Hongkew, where we lived at #10 Dixwell Road, was a district in Shanghai before the commies changed names drastically, most of the new ones commemorating their bloody revolution.
<br>There was a large Japanese community living there and during WWII pedestrians were frequently accosted by women and children asking you to contribute a single stroke of an ink brush on a white silk scarf. They showed you where to place the stroke, which was part of a Japanese ideogram signifying “Victory” or “Strength” or some such word for the Kamikaze pilot destined to wear the scarf.
I was eight or nine years old at the time and was ineligible to do anything of the sort, but my parents and 11-year-older sister were stopped. I don’t recall whether they added a stroke or not, but they were not sympathetic to the Japanese side of the war. Did they add a stroke on the scarf? I don’t know, and as a child didn’t have any interest in knowing. And I think the destinies of Kamikaze pilots were not so widely understood at the time. Think of it, though. The hapless men going up for the final time in their lives believing fiercely in their mission. If their war could have been won on their determination and sacrifice alone, it would have been.
And now, in the frequent turnarounds of history, they are our allies, and China — once the U.S.’s ally — is at a standoff with us and only friendly through commercial ties. And Russia? Never mind. Germany an ally as well, though our ties have become…..strained lately, in a diplomatic sense. Our globe spins faster and faster due to technology, populations pile upon each other, breathing good air is becoming a rarity, wildlife is killed off — elephants persecuted for the sake of money and art — and I don’t want to be around in this life much longer.
A jeweler I know was about to travel to Brazil, and I was reminded of something important to tell him, something that happened to another jeweler, my brother-in-law, Franco. Actually, this warning could apply to anyone stopping over who decided to check valuables with customs on arrival rather than take them into town.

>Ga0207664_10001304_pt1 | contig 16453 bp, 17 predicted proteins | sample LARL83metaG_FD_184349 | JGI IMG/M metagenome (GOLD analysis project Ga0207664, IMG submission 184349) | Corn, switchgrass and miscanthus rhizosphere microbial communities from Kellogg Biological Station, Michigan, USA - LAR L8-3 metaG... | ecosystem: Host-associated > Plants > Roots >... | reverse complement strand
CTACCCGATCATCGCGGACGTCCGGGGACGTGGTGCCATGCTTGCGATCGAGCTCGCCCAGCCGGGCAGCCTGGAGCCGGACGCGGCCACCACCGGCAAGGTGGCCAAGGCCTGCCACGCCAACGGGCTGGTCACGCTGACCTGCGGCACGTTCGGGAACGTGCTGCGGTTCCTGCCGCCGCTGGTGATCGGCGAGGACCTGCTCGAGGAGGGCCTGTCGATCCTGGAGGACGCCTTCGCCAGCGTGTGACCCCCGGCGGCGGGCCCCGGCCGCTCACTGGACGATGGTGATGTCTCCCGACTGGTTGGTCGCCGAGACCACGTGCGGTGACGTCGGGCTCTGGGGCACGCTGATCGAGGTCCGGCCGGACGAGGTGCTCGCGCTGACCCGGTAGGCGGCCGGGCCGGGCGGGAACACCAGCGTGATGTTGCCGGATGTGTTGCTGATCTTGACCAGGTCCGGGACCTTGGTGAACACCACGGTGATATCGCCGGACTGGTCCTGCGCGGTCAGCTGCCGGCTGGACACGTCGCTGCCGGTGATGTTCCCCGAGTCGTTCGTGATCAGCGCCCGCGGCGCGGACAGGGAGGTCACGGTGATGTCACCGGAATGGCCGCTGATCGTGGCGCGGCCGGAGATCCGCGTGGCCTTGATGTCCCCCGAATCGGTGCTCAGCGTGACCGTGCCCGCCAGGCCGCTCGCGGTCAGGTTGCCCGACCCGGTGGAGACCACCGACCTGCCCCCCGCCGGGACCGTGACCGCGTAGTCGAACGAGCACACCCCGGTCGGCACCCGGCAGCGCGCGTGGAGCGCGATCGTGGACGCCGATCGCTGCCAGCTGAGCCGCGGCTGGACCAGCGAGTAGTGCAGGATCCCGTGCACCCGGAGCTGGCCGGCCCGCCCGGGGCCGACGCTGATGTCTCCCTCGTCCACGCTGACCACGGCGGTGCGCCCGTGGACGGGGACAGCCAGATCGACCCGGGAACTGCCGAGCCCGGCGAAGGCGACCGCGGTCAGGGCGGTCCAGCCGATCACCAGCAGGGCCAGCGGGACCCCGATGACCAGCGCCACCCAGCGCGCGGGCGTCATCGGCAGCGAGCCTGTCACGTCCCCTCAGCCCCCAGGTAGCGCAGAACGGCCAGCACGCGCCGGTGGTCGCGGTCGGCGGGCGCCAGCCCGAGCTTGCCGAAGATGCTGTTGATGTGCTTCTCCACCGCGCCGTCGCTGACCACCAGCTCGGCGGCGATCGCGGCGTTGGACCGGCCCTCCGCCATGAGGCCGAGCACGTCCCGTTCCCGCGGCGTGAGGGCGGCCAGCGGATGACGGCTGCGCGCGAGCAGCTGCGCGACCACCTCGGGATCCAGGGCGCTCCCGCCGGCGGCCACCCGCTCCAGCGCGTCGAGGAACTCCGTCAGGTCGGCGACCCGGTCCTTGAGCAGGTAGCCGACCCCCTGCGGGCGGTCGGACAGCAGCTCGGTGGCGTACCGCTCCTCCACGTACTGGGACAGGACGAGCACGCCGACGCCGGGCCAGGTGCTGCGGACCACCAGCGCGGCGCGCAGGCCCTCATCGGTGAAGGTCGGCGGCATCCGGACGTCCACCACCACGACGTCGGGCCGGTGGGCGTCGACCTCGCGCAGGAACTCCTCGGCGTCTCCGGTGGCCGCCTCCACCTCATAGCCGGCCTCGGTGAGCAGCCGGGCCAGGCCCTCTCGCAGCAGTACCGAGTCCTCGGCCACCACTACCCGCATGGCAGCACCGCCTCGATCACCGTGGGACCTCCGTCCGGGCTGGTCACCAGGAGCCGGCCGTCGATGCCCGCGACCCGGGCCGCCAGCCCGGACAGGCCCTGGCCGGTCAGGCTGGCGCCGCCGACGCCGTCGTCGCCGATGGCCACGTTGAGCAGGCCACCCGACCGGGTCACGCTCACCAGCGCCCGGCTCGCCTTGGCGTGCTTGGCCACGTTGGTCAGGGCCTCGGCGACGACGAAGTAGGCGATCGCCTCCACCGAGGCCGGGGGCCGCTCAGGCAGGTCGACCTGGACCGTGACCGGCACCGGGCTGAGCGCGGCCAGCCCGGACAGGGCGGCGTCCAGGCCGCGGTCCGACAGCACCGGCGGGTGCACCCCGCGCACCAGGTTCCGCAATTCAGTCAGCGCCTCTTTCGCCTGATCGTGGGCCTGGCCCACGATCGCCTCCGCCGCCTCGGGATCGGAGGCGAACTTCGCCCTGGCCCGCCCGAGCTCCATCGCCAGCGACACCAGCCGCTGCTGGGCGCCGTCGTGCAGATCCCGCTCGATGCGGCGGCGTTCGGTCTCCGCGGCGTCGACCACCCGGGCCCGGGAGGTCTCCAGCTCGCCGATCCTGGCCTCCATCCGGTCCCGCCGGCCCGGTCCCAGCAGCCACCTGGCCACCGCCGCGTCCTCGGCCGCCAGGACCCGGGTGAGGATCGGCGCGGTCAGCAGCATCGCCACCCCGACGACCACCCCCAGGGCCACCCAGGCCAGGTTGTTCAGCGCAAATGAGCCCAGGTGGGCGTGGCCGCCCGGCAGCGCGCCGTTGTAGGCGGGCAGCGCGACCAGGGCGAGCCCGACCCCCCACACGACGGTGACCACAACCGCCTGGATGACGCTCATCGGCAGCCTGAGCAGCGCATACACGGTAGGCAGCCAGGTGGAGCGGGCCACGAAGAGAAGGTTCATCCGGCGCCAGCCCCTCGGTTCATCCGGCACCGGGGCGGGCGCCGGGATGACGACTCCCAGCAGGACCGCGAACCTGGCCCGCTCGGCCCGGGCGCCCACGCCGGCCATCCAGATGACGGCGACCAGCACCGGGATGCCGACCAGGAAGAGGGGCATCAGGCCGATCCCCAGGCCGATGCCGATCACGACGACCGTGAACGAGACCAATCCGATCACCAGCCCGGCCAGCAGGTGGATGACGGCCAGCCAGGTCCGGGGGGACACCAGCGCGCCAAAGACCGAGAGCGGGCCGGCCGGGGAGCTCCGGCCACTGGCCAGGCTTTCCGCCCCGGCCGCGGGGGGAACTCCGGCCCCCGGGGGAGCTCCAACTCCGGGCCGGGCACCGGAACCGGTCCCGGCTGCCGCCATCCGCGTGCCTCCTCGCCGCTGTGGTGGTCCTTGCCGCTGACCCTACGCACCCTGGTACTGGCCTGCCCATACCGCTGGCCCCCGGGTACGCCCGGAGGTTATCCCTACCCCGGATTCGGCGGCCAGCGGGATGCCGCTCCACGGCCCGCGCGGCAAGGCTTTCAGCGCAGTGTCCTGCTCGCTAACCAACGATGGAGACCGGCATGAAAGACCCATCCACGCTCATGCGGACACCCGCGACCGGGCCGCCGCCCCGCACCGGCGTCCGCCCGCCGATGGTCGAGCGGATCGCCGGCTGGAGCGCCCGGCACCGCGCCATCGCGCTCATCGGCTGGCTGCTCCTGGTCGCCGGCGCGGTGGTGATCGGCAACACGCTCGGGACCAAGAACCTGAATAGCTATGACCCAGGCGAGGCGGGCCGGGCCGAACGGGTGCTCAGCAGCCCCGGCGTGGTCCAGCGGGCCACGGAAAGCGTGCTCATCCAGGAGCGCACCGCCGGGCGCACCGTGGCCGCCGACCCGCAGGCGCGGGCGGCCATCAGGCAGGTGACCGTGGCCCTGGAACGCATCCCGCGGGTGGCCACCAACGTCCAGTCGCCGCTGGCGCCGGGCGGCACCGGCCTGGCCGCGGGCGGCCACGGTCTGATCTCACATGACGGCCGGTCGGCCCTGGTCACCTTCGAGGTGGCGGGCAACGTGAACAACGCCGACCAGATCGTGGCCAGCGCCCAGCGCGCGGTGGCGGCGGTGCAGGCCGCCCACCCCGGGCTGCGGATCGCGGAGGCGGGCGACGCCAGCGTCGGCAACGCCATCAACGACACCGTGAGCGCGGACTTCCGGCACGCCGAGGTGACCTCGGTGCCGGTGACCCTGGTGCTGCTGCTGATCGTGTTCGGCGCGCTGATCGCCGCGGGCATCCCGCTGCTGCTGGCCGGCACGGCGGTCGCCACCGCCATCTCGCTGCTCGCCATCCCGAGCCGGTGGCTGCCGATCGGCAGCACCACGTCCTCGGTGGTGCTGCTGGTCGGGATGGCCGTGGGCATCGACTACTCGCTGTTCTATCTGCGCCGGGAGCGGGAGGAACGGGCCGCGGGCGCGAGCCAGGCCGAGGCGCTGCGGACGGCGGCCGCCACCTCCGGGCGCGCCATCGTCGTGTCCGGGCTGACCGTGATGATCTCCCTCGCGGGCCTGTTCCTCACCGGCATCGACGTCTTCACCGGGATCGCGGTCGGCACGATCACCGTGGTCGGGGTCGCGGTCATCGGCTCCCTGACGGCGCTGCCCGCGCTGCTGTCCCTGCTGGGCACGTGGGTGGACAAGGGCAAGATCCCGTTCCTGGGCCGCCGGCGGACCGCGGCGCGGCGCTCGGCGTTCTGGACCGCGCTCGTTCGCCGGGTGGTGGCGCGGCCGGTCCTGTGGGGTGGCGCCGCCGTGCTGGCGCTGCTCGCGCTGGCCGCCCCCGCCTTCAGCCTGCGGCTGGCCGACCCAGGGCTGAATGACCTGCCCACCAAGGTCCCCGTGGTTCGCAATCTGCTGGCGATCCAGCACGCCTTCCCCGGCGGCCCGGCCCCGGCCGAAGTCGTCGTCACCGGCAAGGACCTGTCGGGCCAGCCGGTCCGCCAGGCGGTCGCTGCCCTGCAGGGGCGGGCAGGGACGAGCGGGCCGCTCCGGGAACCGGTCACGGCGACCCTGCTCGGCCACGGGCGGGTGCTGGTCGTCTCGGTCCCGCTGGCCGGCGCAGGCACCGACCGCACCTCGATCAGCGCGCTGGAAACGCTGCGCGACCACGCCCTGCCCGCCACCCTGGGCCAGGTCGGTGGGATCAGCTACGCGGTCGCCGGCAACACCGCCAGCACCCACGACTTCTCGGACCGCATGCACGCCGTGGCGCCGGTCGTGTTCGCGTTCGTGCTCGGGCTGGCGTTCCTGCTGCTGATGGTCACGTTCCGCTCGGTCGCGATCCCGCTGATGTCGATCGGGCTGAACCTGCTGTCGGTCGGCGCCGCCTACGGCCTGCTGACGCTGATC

Franco was returning from a buying trip in Milano and stopped over in Rio de Janeiro before continuing to Paraguay, where he and his family had settled after leaving Italy. He checked his locked valise with customs. The valise contained $80,000 worth of merchandise. He returned to the airport next day, produced his receipt and passport, and retrieved the valise from customs.
On boarding his flight he realized the weight of the bag did not feel right. He then unlocked it — and found it filled with stones. The flight was taking off and he could not disembark.
Did he return later and file a complaint? Call the police? Fight the customs authorities? Find recourse through the government? Forget it. He was up against a wall of resistance and layers of bureaucracy, and he surrendered rather than fight.
It took him years to recover from that loss. He had not yet paid the manufacturers for the merchandise, expecting to do so routinely after sale of the goods. And he had thought to avoid being robbed in the city!
While Renato worked on his hydroelectric project, I got myself a job at the American School of Rio de Janeiro in the headmaster’s office. The school sat on a steep hill across from the Rocinha favela (slum) and for a few months I got to work via bus–until Renato surprised me one day with a white Beetle bearing the license plates LB1111 (it hangs in our California garage today–the plate, not the car).
I found my own parking spot that no one else seemed to covet under a jaboticaba tree and soon discovered why not. In high season the cherry-shaped fruit rained down on my car and left near-indelible purple splotches all over it. Brazilian drivers passing me would chortle and call out “Caught you, estrangeira! (foreigner!)
I wondered why no one on the school staff thought to mention the perils of jaboticaba but realized it was a sort of rite of passage for the new hire. Even the American members of the faculty had kept mum. But I couldn’t keep a grudge because it was my turn next to watch a newbie park his/her car in that spot.
Then there were the spirit offerings under trees that intrigued me. I learned to distinguish which entity the various settings were for: a bowl of manioc grain with a chicken leg on top, accompanied by an opened bottle of Coca Cola was meant for Yemanja, the Virgin Mary; the manioc and a bottle of beer, for Oxala, Jesus; and the manioc with cachaca–cane liquor, for Exu, the devil. If one went into the woods there were more offerings and mystical messages etched in ribbons tied around trees. They were most potent if done by running water. All this, of course, induced me to research the spirit beliefs of many Brazilians when Renato and I returned to live in Califoria, which led to The Snake Woman of Ipanema, a novel of that world.